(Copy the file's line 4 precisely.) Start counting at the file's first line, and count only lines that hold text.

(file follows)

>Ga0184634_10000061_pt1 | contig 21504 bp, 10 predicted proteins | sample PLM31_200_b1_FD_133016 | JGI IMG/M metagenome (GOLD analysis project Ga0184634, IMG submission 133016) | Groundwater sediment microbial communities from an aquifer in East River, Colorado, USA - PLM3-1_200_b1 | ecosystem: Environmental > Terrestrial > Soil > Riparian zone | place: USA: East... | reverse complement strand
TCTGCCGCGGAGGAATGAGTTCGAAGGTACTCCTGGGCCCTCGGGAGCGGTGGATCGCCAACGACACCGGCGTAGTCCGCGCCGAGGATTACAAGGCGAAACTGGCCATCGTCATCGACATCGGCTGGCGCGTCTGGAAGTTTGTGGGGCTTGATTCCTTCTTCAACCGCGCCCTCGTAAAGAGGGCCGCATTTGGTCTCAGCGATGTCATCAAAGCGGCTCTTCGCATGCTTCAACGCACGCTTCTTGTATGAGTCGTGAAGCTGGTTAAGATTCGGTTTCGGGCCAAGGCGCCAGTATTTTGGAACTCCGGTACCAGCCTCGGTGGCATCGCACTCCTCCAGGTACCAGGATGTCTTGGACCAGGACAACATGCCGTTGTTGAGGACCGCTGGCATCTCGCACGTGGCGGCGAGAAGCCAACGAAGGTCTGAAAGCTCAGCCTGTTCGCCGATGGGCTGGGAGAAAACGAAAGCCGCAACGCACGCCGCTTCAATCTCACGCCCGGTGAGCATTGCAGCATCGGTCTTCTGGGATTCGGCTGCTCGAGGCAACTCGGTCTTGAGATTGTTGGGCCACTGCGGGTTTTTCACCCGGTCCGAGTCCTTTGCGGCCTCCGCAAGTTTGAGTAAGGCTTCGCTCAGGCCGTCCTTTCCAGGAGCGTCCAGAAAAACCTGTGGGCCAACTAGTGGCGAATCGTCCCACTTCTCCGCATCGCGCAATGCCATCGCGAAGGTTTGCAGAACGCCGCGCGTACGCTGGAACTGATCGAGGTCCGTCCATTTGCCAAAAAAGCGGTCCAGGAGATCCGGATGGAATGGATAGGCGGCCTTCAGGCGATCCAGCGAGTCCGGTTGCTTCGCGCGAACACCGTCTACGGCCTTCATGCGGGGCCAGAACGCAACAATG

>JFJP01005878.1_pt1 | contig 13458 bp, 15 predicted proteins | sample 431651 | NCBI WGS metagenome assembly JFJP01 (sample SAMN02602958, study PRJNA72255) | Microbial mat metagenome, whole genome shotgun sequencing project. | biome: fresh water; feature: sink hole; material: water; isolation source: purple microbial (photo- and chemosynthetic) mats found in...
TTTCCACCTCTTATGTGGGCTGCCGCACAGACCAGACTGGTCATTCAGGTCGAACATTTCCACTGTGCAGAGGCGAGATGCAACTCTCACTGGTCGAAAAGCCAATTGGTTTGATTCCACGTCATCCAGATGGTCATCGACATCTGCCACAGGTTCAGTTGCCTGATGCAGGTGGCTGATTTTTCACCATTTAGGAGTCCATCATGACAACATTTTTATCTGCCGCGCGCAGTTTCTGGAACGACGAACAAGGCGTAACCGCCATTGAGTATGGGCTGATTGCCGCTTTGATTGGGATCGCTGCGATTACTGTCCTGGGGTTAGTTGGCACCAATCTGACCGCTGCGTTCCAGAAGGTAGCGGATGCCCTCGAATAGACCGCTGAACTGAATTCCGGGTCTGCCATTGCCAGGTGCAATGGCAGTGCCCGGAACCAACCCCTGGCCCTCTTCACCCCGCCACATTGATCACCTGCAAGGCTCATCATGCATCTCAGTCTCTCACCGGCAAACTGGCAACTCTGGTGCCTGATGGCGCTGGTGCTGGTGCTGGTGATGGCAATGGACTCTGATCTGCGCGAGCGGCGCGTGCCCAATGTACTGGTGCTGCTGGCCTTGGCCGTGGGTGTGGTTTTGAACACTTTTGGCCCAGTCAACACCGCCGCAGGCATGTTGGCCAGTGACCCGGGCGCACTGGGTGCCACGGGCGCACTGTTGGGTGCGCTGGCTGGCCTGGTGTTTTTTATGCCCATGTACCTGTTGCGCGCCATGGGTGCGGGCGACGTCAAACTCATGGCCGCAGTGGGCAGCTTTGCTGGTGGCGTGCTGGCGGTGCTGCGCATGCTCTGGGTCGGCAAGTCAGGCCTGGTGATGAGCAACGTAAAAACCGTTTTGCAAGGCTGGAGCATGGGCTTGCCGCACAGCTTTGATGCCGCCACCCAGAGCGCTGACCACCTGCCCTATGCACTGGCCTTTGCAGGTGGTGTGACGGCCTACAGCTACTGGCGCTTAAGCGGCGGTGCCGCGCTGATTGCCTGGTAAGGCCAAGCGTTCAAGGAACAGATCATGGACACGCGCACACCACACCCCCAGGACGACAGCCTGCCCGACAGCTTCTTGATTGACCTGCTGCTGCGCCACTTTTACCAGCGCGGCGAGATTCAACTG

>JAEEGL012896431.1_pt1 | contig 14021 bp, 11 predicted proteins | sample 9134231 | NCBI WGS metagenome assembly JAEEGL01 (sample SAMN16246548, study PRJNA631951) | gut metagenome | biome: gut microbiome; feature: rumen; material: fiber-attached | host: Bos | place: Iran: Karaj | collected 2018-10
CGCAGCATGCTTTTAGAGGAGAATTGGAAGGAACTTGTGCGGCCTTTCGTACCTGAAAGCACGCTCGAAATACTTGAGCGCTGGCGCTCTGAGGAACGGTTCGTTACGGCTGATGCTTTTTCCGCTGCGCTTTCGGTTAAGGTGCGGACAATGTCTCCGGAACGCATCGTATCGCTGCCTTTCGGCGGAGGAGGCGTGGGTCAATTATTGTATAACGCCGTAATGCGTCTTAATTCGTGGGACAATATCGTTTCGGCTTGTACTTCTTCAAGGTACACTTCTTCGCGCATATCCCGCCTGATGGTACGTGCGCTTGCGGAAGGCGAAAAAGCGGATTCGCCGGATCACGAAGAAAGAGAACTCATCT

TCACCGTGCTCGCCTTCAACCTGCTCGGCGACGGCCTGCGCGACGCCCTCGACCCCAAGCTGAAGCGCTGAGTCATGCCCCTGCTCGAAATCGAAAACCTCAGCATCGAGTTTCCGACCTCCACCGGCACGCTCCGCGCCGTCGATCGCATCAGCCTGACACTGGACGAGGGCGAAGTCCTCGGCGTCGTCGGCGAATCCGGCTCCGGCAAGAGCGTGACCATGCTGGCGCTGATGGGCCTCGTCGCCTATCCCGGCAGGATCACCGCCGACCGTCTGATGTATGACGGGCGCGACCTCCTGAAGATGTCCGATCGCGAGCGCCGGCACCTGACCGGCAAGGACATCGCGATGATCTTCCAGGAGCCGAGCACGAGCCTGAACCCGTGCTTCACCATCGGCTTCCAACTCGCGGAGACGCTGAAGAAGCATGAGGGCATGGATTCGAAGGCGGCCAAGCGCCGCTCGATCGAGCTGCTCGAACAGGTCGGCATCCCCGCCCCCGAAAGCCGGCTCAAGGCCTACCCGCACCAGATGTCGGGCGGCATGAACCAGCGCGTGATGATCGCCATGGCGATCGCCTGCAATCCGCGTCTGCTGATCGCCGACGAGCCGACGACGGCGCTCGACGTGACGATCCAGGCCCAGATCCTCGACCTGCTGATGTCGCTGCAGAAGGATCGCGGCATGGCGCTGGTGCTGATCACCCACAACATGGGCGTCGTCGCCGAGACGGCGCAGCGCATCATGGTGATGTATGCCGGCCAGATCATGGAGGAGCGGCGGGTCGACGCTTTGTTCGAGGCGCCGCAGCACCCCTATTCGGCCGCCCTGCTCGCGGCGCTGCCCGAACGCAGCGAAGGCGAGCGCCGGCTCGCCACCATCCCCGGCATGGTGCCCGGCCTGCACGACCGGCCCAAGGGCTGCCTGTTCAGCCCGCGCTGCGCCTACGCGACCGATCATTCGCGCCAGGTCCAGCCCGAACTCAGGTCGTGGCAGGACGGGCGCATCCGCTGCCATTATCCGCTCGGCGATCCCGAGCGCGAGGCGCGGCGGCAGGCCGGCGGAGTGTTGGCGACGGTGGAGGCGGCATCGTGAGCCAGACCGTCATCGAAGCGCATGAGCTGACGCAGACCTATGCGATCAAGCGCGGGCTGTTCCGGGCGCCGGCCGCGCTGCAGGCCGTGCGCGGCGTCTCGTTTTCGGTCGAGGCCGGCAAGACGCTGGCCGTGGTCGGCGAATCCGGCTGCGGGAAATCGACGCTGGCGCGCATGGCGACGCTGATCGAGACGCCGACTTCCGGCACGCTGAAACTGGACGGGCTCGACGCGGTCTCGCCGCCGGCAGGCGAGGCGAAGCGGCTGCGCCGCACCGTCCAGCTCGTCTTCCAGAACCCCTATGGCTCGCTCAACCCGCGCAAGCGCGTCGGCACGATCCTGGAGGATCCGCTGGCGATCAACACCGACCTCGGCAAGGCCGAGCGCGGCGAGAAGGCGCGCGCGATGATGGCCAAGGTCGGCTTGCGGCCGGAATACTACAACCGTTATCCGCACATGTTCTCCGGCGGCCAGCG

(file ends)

TTTCCACCTCTTATGTGGGCTGCCGCACAGACCAGACTGGTCATTCAGGTCGAACATTTCCACTGTGCAGAGGCGAGATGCAACTCTCACTGGTCGAAAAGCCAATTGGTTTGATTCCACGTCATCCAGATGGTCATCGACATCTGCCACAGGTTCAGTTGCCTGATGCAGGTGGCTGATTTTTCACCATTTAGGAGTCCATCATGACAACATTTTTATCTGCCGCGCGCAGTTTCTGGAACGACGAACAAGGCGTAACCGCCATTGAGTATGGGCTGATTGCCGCTTTGATTGGGATCGCTGCGATTACTGTCCTGGGGTTAGTTGGCACCAATCTGACCGCTGCGTTCCAGAAGGTAGCGGATGCCCTCGAATAGACCGCTGAACTGAATTCCGGGTCTGCCATTGCCAGGTGCAATGGCAGTGCCCGGAACCAACCCCTGGCCCTCTTCACCCCGCCACATTGATCACCTGCAAGGCTCATCATGCATCTCAGTCTCTCACCGGCAAACTGGCAACTCTGGTGCCTGATGGCGCTGGTGCTGGTGCTGGTGATGGCAATGGACTCTGATCTGCGCGAGCGGCGCGTGCCCAATGTACTGGTGCTGCTGGCCTTGGCCGTGGGTGTGGTTTTGAACACTTTTGGCCCAGTCAACACCGCCGCAGGCATGTTGGCCAGTGACCCGGGCGCACTGGGTGCCACGGGCGCACTGTTGGGTGCGCTGGCTGGCCTGGTGTTTTTTATGCCCATGTACCTGTTGCGCGCCATGGGTGCGGGCGACGTCAAACTCATGGCCGCAGTGGGCAGCTTTGCTGGTGGCGTGCTGGCGGTGCTGCGCATGCTCTGGGTCGGCAAGTCAGGCCTGGTGATGAGCAACGTAAAAACCGTTTTGCAAGGCTGGAGCATGGGCTTGCCGCACAGCTTTGATGCCGCCACCCAGAGCGCTGACCACCTGCCCTATGCACTGGCCTTTGCAGGTGGTGTGACGGCCTACAGCTACTGGCGCTTAAGCGGCGGTGCCGCGCTGATTGCCTGGTAAGGCCAAGCGTTCAAGGAACAGATCATGGACACGCGCACACCACACCCCCAGGACGACAGCCTGCCCGACAGCTTCTTGATTGACCTGCTGCTGCGCCACTTTTACCAGCGCGGCGAGATTCAACTG